Vine writes that chrestos…
Chrestos is used 7 times in the NT…
Vincent says chrestos is…
The Christians of Asia Minor should long for the gospel like a baby longs for milk because they have already tasted how good the Lord is. How could anyone who has taken even a sip from the kindness of the Lord resist drinking more?
William MacDonald explains…
Or as Bengel puts it "The first “tastes” of God’s goodness are afterwards followed by fuller and happier experiences. A taste whets the appetite.
Martin Luther wrote that "Whosoever has not tasted the word to him it is not sweet it has not reached the heart; but to them who have experienced it, who with the heart believe, ‘Christ has been sent for me and is become my own: my miseries are His, and His life mine,’ it tastes sweet
William Barclay makes the following application stating that "Here is something of the greatest significance. The fact that God is gracious is not an excuse for us to do as we like, depending on him to overlook it; it lays on us an obligation to toil towards deserving his graciousness and love. The kindness of God is not an excuse for laziness in the Christian life; it is the greatest of all incentives to effort. (Daily Study Bible)
So since we have tasted of the riches of His kindness (Ro 2:4-note), our appetites are now enabled (new heart, new spirit within, Ezek 36:26, 27-note) to desire the pure milk of the Word. But if we stop tasting the Word, we stop growing, and we stop enjoying the continual kindnesses that we find in the Lord.
Lord (2962)(kurios) is the master or owner, in the present context describing Jesus as our Master which is not just a "title" but in a designation which calls for a response. If Jesus is truly my Master I should willingly, reverently bow before Him.. If Christ is my Lord, I am called to live under His rule, consciously, continually (enabled by His Spirit) submitting my will to Him as would any ancient loyal, loving bondservants. I should be seeking first His Kingdom and His righteousness (Mt 6:33-note). This begs a simple question "Is Jesus Christ my Lord?". "Do I arise each day, acknowledging this is the day the Lord has made and that it is His gift to me to use in a way that please Him?" (Ps 118:24-note) "Do I surrender my will to His will as I begin my new day?" (This is a great discipline to practice [under grace, not law - cp Ro 6:14] See Ro 12:1-note, Ro 12:2-note) Beloved, don't misunderstand. None of us have "arrived" in this area of completely yielding to Jesus as Lord of our lives. And it is precisely for that reason that Peter commands us to continually "grow (present imperative) in the grace (unmerited favor, supernatural power for supernatural spiritual growth) and knowledge (not so much intellectual but transformational - when God takes the measure of a man, He does not put the tape measure around our head but our heart!) of our Lord and Savior Jesus Christ. To Him be the glory, both now and to the day of eternity. Amen." (2Pe 3:18-note) So do not become discouraged when you perceive your growth is slow or even stunted! Keep on pressing (continually = present tense) "on toward the goal for the prize of the upward call of God in Christ Jesus" (Php 3:14-note) remembering that God has already promised that he "good work" He began in us He "will perfect it until the day of Christ Jesus." (Php 1:6)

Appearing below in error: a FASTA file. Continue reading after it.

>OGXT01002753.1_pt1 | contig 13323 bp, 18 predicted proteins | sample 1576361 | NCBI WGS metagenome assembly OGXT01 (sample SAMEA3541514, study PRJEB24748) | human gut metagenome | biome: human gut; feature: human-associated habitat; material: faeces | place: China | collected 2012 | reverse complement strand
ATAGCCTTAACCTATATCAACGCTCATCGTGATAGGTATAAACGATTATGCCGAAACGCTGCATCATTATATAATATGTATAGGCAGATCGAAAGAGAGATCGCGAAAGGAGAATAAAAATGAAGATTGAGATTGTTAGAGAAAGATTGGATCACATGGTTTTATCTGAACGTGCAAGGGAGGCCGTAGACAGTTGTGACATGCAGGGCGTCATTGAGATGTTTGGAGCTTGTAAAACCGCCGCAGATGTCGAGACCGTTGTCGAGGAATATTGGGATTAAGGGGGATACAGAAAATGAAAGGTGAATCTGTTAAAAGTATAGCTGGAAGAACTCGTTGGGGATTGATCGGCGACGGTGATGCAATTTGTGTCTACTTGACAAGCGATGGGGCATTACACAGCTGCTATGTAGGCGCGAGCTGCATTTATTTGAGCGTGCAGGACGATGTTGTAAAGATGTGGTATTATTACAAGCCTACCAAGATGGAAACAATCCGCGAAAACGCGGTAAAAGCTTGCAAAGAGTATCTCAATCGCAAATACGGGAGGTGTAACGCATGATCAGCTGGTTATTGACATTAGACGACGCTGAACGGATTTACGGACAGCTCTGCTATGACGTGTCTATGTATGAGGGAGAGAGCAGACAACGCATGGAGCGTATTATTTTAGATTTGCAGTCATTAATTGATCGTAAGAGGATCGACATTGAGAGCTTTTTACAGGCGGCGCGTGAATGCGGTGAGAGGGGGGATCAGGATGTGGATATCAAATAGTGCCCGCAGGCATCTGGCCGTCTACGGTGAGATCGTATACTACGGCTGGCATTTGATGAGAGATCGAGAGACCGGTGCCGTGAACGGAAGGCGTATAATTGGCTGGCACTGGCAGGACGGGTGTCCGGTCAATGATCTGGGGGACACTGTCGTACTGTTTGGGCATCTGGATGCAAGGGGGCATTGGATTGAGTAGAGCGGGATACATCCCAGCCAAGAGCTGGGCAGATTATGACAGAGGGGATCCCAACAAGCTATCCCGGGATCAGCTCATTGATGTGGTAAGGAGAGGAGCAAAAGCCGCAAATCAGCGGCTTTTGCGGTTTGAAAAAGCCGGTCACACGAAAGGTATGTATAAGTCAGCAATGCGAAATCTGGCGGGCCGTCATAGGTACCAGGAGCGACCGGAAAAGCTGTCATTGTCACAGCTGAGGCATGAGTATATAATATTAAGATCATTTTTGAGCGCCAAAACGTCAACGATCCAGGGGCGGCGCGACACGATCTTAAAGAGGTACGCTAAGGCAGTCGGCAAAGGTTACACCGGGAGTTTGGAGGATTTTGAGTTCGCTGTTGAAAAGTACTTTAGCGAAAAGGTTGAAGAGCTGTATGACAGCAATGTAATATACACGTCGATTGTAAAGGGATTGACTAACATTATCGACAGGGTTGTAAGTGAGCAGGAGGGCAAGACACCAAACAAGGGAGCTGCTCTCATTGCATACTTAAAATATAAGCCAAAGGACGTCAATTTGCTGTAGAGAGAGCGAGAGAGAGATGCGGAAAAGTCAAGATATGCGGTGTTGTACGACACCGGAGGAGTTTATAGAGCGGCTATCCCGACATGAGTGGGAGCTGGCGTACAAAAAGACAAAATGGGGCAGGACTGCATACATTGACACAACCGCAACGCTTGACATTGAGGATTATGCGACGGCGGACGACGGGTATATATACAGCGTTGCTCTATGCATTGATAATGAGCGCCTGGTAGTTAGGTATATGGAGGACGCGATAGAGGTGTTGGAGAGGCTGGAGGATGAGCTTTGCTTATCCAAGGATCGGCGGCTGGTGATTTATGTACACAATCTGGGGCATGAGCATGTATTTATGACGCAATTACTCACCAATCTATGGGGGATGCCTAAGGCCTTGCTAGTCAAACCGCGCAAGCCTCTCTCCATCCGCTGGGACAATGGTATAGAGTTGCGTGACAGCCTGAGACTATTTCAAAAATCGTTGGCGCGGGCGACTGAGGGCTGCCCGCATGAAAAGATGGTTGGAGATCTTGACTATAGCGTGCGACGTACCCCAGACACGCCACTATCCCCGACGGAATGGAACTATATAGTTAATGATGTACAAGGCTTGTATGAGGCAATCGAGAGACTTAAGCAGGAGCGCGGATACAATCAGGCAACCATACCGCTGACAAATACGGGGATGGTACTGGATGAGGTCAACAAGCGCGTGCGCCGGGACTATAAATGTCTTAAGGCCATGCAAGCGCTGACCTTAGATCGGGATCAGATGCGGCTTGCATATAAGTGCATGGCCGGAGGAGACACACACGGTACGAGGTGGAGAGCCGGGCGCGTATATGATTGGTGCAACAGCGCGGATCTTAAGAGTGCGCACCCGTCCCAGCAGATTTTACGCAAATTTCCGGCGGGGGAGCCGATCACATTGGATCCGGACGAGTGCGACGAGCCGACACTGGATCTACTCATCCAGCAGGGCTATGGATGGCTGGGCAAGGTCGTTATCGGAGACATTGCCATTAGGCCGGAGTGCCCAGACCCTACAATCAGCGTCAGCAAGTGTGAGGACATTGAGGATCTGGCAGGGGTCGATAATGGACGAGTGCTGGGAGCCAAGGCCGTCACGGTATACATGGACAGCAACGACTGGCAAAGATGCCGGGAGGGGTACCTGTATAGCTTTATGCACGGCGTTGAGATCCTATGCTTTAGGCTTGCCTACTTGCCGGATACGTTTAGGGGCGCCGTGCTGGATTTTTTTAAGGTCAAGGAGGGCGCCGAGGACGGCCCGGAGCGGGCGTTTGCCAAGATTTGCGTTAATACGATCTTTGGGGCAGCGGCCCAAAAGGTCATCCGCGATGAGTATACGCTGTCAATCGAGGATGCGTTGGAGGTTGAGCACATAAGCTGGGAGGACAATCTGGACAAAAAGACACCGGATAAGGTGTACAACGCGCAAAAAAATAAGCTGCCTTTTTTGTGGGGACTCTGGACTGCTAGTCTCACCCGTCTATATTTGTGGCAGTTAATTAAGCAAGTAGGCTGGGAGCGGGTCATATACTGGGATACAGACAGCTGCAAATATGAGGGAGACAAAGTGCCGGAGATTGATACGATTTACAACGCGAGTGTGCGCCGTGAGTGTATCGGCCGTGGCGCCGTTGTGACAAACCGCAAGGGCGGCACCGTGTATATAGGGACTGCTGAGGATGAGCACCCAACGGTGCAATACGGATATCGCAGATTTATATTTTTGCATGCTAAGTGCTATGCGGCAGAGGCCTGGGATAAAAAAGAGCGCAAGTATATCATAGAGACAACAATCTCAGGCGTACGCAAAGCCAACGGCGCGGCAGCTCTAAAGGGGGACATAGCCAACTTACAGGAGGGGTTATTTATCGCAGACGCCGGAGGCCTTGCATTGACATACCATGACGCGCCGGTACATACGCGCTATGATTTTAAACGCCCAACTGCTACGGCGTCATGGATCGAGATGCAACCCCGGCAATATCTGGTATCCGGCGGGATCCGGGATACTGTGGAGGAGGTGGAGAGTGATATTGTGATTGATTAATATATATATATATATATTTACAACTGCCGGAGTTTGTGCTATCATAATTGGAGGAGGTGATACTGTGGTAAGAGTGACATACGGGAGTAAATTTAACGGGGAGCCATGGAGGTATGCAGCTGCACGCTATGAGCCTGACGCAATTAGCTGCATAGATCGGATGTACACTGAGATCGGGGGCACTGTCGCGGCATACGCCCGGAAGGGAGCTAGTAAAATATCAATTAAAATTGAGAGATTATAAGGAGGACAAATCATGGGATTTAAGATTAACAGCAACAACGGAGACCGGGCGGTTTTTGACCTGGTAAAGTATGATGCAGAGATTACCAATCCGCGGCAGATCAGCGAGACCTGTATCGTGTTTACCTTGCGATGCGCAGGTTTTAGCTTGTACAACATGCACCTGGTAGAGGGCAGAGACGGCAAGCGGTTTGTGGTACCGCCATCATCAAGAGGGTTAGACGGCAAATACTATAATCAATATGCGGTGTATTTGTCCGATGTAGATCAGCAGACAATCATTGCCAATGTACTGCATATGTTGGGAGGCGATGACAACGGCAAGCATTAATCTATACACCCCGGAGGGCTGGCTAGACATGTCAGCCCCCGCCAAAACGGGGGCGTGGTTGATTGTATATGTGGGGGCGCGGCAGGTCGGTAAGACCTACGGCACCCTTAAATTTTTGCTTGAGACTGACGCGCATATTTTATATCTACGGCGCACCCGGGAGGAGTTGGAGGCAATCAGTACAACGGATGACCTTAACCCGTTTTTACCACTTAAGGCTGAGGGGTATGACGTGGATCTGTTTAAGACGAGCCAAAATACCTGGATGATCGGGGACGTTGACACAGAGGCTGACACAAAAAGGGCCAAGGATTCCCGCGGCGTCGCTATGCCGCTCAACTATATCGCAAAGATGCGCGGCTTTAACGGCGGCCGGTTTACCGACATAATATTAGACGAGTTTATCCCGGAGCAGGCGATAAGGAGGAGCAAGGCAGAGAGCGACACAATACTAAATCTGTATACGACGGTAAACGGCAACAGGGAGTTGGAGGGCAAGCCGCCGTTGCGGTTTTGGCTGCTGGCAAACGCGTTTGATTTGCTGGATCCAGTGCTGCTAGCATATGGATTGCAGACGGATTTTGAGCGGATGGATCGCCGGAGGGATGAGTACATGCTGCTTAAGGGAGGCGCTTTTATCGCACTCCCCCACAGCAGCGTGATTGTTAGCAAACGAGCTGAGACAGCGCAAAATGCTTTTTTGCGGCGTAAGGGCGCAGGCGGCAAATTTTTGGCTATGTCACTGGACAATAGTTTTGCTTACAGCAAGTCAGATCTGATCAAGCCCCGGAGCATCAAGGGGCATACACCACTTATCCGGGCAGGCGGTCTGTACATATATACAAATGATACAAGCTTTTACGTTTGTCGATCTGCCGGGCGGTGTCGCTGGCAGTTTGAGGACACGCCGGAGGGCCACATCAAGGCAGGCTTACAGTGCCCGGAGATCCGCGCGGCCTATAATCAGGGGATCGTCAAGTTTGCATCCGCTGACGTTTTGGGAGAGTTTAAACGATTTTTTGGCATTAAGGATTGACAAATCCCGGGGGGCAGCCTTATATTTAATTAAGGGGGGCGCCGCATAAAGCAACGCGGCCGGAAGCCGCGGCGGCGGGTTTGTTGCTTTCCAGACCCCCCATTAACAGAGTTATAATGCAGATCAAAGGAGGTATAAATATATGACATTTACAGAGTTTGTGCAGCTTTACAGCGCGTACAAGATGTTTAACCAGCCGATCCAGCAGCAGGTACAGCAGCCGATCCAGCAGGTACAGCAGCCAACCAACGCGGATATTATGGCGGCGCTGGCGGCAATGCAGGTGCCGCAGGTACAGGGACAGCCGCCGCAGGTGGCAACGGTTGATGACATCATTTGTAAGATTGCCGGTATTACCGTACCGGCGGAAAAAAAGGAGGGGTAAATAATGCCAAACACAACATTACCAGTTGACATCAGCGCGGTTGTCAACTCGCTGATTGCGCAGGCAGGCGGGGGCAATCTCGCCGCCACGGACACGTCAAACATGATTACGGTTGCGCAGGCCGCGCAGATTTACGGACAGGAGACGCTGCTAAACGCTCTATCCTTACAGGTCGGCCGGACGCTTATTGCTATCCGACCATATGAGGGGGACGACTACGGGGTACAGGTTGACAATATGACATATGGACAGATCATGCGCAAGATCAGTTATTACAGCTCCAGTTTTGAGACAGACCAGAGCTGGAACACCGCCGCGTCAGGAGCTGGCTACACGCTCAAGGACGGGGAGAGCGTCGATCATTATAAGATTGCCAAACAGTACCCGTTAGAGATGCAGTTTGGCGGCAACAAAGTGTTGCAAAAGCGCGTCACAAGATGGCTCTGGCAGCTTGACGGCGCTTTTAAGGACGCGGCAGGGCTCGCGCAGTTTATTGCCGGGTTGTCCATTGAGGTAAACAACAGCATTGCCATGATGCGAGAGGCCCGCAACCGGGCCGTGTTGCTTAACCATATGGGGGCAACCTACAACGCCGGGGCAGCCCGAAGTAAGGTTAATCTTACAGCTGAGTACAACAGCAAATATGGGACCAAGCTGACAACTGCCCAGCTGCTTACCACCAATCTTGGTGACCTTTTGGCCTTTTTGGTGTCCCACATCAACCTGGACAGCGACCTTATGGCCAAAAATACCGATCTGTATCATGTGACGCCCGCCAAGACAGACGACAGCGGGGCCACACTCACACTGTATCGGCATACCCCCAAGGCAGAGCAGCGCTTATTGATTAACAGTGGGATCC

Steven Cole concludes his sermon Getting Into the Word on 1Peter 2:1-3 with these words…